From the White House to Niagra Falls — Emily McIndoe embraces her Study Abroad opportunity
Posted on: 20 March 2018 by Emily McIndoe in 2018 posts
I spent a semester at the University of Maryland, USA in 2015 and it was the best decision I made at university. When I received my study abroad offer, and even after a quick Google search, I couldn’t point to Maryland on a map and had no idea about what I should expect when I arrived. The University of Maryland (UMD), is actually only a short metro ride from Washington DC and not that far from Baltimore either.
When I talk to people about studying abroad, I tend to go off on a tangent talking about all the places I travelled, the things that happened and the incredible people I met. The actual studying tends to get lost in translation, but in reality, I learned so much academically from studying abroad. Although it sounds obvious, prior to studying abroad, I hadn’t given much thought to how different countries view the same events; studying 20th century American history in a classroom full of Americans ensured that I will always consider the importance of national perspective to an assumed historical narrative.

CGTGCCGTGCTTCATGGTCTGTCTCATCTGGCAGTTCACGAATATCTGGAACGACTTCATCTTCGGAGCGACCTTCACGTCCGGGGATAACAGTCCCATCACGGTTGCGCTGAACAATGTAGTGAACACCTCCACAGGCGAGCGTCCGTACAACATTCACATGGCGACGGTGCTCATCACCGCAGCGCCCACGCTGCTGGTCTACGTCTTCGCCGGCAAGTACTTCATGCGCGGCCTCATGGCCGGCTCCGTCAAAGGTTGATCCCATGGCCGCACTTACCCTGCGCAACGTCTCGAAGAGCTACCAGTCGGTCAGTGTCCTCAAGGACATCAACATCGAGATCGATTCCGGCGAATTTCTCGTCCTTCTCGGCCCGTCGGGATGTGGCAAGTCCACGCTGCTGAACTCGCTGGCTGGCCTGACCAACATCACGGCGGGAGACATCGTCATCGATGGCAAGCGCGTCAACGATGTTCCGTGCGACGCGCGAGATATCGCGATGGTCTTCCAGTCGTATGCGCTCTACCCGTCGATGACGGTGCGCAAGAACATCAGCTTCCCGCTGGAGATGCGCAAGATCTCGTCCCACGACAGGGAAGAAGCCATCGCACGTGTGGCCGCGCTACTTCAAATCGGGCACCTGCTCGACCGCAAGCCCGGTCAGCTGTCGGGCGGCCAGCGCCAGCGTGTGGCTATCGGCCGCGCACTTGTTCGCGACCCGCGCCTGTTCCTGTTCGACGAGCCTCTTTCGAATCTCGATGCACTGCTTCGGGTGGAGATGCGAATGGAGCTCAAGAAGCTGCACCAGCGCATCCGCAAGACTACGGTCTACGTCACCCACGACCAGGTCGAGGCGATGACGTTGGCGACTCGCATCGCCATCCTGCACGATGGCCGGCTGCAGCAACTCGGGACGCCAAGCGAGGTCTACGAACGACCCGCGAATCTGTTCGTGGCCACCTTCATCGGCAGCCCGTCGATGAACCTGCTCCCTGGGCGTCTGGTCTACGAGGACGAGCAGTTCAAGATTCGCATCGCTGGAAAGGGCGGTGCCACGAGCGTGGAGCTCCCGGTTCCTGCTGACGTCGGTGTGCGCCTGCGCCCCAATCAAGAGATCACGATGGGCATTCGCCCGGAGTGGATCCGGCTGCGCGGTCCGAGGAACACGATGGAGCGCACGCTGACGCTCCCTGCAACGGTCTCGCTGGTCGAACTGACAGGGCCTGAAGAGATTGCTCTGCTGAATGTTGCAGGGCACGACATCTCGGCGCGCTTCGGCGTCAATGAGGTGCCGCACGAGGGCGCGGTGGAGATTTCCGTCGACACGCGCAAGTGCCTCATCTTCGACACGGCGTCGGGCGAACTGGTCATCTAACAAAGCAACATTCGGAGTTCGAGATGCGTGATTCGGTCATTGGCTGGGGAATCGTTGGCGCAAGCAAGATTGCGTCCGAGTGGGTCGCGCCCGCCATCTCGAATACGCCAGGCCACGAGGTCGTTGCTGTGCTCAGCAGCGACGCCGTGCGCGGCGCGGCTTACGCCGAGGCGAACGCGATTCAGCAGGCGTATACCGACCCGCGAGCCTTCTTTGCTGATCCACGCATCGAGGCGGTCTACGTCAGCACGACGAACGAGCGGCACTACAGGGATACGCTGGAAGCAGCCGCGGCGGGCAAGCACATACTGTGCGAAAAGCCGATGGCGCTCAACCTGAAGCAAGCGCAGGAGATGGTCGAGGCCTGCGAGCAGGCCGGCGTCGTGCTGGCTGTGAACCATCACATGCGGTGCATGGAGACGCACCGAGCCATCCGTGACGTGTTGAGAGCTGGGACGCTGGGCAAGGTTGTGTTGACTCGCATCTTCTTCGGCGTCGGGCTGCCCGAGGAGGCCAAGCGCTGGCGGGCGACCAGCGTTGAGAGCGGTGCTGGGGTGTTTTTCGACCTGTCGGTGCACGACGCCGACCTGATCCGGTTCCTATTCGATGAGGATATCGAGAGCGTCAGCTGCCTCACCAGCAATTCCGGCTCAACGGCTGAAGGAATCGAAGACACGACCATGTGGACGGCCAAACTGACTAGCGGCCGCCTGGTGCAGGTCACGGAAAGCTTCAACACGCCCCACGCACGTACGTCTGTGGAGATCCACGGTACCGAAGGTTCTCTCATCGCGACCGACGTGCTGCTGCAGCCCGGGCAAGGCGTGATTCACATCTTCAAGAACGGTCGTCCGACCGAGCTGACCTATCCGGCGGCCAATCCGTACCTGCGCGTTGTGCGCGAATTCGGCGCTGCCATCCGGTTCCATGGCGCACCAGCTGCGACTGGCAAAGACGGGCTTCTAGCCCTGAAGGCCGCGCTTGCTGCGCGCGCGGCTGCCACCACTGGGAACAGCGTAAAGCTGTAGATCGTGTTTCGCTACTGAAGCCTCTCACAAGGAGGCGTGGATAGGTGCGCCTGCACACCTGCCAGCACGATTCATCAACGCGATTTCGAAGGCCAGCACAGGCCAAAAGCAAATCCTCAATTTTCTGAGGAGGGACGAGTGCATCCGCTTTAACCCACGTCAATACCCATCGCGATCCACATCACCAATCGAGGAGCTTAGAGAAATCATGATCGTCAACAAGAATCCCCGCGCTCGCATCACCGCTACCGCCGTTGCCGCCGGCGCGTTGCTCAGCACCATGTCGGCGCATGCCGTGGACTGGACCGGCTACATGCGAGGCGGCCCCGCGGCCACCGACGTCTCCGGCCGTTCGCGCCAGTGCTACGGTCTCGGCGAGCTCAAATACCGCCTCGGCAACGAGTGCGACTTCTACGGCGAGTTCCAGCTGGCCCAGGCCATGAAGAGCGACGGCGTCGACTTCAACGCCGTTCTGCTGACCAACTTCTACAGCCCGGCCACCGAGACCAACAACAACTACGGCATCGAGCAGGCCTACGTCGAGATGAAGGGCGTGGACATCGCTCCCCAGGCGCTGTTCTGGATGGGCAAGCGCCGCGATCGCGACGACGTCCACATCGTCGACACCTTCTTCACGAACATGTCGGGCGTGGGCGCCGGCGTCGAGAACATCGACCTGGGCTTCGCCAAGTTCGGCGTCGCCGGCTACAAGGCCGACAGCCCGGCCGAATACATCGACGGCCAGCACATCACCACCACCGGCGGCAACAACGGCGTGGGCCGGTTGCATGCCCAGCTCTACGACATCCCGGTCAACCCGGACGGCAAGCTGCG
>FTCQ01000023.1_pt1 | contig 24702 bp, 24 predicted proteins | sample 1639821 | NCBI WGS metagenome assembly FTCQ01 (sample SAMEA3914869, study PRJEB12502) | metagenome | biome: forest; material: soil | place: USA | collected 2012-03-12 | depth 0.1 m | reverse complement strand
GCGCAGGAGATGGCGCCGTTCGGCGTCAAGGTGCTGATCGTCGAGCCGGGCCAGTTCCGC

Without wanting to make sweeping generalisations, the level of patriotism was something that I’d never experienced before, and certainly never seen in a British lecture hall. I also got to study environmental history, the Chinese Ming-dynasty and a sweeping study of early British history, from the Romans to Oliver Cromwell.
It wasn’t until I got to my third year in Liverpool that I developed a clear research interest, and the wide variety of modules I got to study in the USA definitely helped me develop that interest. I found that the constant temptations to do anything but study helped me to learn how to self-motivate myself to get my work done early so that I had more time to travel and socialise. This has (mostly) stuck with me since returning to Liverpool and helped improve my grades. So when considering study abroad, I would urge people to consider the academic benefits too.
I didn’t exactly spend the whole four months in the library either. At student orientation we were told to just say ‘yes’ to new experiences, and I think this is the best advice I was given; the best experiences I had were those that I never expected. I met some incredible people from all over the world who I still see and speak to regularly, two and a half years on. I think finding a balance between travelling at every opportunity and actually experiencing the culture and place you’re living in is important. I did travel widely, from weekend trips to Niagara Falls to spending Christmas in Chicago, but I also spent a lot of time in DC, Baltimore and with new American friends.
As much as I love studying at Liverpool, if I could study abroad again I would without hesitation. I’ve been back to the US several times since returning to Liverpool and I will always look back on my time at UMD as the best decision I made at university.